Nov 27, 2011

Pulau Semakau (26 Nov 2011)

 It's our last monitoring session for 2011!
The weather was changeable, with sunshine and sprinkles, then wetter still. But this didn't stop this team of volunteers from checking up on the marvellous seagrass meadows of Pulau Semakau.

Before we took the group photo, some of us were a little distracted by a sea eagle flying over the shore. There's lots of amazing wildlife that depend on seagrass meadows, not just marine life!
Earlier, during the ferry ride, I tried to give a briefing on monitoring as we had a large group of first timers with us. Hopefully, this was helpful to them. I'm not really as good at explaining things as Siti is.
Photo by Jocelyne
We started the day under wonderful blue skies. The tide was still a little high, so we had a bit of problems finding the stakes. The seagrass meadows at Pulau Semakau are kilometres long! So we had quite a lot of walking to do.
Here's the team for Site 1, at the high shore as Collin and I tried to find the stakes in high water.
Finally, we found the stakes! And everyone got started monitoring. With the refineries of Pulau Bukom in the background.
As the tide fell, monitoring got easier. The water wasn't so deep or murky anymore.
Henry and Man Nga did a great job as first timers, picking up the methods by the time we finished the transect! Hurray!
There's lots of Tape seagrass here, although the coverage is not very high, the blades are nice and long.
As I was measuring seagrass lengths, I actually tried to measure this pipefish! It's the Alligator pipefish and it looks exactly like Tape seagrass!
Here's a less bad photo of the fish! Collin is our expert on these fishes and he shared more about it with the rest of the team. After we finished monitoring, on the way back, we also saw a seahorse and other marine life. More about what we saw in the links below.
We also saw this humungous Garlic bread' sea cucumber (Holothuria scabra) - my foot is next to it for scale. That's good to see as these sea cucumbers are believed to play an important role in the health of seagrasses.
It started to rain heavily as we headed home. Yen-ling and Chun Fong are still working! Fortunately, on their last reading.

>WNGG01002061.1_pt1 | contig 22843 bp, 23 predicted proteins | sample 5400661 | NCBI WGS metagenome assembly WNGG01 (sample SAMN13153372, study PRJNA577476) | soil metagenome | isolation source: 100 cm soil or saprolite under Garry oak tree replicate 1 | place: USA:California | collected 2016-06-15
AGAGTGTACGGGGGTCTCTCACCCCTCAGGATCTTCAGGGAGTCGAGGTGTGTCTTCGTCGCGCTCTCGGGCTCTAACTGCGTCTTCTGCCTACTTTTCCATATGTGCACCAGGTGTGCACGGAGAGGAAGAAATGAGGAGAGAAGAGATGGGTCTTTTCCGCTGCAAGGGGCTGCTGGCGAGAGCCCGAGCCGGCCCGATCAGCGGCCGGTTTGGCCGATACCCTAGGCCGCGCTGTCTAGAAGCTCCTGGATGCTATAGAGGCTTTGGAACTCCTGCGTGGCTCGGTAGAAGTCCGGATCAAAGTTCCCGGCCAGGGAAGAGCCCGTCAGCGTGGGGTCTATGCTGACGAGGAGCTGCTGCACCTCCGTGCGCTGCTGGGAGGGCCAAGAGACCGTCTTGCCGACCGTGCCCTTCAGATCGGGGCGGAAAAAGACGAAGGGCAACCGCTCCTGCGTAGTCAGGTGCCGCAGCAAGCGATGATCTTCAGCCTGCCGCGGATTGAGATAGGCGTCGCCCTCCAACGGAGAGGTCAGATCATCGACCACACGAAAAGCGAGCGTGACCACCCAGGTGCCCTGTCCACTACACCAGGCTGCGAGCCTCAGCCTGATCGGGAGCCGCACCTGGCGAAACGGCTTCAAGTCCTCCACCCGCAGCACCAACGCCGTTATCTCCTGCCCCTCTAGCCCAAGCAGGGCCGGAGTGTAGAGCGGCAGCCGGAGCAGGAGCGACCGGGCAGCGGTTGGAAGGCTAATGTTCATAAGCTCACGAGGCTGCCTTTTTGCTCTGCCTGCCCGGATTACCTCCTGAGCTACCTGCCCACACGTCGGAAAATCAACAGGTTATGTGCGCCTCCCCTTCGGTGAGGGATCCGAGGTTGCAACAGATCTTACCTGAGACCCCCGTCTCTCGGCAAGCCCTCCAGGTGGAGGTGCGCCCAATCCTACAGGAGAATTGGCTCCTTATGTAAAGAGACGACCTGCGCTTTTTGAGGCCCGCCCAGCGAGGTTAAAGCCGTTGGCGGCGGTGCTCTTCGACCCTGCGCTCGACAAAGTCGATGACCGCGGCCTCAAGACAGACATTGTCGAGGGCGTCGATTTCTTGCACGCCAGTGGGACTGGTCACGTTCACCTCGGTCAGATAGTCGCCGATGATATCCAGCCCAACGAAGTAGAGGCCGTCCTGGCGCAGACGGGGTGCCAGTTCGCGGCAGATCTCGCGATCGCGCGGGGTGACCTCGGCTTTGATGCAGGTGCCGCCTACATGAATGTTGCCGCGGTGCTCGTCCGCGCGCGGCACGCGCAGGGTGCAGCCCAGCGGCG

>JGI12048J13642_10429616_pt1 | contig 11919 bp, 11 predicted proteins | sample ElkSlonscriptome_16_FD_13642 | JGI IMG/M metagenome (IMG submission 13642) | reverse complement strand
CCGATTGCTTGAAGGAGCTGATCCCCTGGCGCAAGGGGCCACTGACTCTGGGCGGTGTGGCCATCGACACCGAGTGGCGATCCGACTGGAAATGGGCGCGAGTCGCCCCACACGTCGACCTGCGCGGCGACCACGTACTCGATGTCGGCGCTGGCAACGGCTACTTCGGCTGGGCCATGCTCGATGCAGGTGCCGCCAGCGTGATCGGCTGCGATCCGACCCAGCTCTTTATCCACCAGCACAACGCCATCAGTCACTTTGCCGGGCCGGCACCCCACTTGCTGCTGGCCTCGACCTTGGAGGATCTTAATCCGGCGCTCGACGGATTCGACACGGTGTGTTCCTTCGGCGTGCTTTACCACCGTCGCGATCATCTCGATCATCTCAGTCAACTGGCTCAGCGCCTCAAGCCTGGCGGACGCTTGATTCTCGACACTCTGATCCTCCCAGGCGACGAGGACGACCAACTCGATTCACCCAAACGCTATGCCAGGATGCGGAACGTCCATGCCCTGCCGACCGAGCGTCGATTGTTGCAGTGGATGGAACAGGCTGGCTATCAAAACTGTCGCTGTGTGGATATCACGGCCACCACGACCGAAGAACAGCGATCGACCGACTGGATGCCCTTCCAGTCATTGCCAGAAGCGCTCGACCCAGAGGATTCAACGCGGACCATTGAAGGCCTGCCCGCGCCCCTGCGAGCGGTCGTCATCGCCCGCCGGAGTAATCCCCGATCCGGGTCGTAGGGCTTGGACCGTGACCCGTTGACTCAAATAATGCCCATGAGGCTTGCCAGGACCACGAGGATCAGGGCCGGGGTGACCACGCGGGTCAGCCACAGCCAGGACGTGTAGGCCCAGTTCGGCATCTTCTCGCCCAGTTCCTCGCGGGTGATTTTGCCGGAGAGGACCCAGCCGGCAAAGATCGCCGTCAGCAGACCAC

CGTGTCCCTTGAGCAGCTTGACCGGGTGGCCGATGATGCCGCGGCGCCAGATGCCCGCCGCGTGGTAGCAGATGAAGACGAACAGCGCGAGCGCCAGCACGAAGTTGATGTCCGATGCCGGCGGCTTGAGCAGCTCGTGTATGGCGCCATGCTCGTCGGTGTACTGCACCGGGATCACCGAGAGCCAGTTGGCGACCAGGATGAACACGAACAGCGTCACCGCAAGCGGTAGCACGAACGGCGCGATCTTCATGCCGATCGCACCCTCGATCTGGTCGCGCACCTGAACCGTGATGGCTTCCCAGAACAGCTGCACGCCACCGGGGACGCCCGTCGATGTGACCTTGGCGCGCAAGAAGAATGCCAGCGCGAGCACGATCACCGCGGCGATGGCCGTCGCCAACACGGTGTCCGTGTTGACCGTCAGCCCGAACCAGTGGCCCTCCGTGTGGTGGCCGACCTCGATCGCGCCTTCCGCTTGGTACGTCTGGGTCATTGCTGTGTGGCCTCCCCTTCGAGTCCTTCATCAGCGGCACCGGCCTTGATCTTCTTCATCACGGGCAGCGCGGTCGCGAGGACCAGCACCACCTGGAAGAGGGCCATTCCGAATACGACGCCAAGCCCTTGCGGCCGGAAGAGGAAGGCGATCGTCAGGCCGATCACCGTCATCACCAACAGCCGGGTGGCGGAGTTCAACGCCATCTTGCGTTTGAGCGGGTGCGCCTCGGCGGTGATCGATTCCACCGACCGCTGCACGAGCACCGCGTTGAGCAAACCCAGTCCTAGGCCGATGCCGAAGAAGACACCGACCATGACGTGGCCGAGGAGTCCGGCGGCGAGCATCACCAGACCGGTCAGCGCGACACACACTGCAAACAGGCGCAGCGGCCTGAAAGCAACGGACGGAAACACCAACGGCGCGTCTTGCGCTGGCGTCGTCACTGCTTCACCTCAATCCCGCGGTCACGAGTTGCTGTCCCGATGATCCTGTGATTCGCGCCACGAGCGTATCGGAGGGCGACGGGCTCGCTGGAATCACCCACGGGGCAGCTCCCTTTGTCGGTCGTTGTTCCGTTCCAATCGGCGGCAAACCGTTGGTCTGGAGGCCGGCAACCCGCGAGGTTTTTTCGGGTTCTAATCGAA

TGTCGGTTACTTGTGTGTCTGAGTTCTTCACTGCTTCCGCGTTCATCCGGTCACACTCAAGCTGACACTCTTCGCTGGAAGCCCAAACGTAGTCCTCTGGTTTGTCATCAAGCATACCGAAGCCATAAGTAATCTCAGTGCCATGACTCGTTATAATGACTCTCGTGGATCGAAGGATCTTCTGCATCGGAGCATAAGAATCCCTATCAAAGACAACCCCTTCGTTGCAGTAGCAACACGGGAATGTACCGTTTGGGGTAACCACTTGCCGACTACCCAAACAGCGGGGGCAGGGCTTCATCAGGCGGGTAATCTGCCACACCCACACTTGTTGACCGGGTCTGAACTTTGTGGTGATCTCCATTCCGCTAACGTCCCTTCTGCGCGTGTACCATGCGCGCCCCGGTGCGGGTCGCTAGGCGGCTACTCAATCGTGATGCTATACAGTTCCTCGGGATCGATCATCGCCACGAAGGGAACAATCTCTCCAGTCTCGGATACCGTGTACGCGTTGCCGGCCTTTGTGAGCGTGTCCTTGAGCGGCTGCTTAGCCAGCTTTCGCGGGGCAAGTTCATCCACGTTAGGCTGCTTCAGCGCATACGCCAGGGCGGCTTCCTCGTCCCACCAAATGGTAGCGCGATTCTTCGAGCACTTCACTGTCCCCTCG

Well, we had to leave the shore anyway as it was also approaching sunset.
Fortunately, there was no lightning, and we all managed to leave the shore safely.
Clean and dry, back on the ferry, we had fun looking through at some of the marine life we saw. Among them a Noble volute laying eggs. We also enjoyed the much needed and appreciated snacks that Andy so kindly bought for us!
While the trip may be over for most, for me, it's another massive round of gear wash up the following day. There sure is a lot to clean! Nearly half a kilometre of tape, and lots of bits and pieces. The cats at least, seem to have fun 'helping' me with the wash up!
It was great to have on the last monitoring session of 2011: Jerome, Chun Fong, Chin Ching, Yuan Chun, Yi Shyuan, Yen-ling, Gaytri, Jia Lin, Regina, Jacyln, Jose, Man Nga, Henry, Andy, Jocelyne, Sean and Chay Hoon on our trip today.

Thanks to Collin from NParks for accompanying us and taking care of some of the new ones. Also to Rachel for arranging all the logistics which went smoothly. My special thanks to the veteran volunteers who turned up to help with a particularly large batch of first timers, and keeping count, and keeping track of the equipment, and all the myriad little things that needed to get done. And special thanks from all of us to Andy for treating us to much appreciated snacks!

The Team is taking a break in December, but monitoring resumes in January. There's already lots of sign up for the first trip in 2012! So do sign up before the places are all taken up!

Posts by others on this trip
  • Jocelyne with sea stars, cuttlefish, flatworms, jellyfish and more. 
  • Chun Fong with more monitoring and a strange crab. 
  • Jose with baby horseshoe crab, and crab.
  • Ria with pipefish, seahorse, magnificent sea anemone and more cats 'helping' at the washing up.

No comments: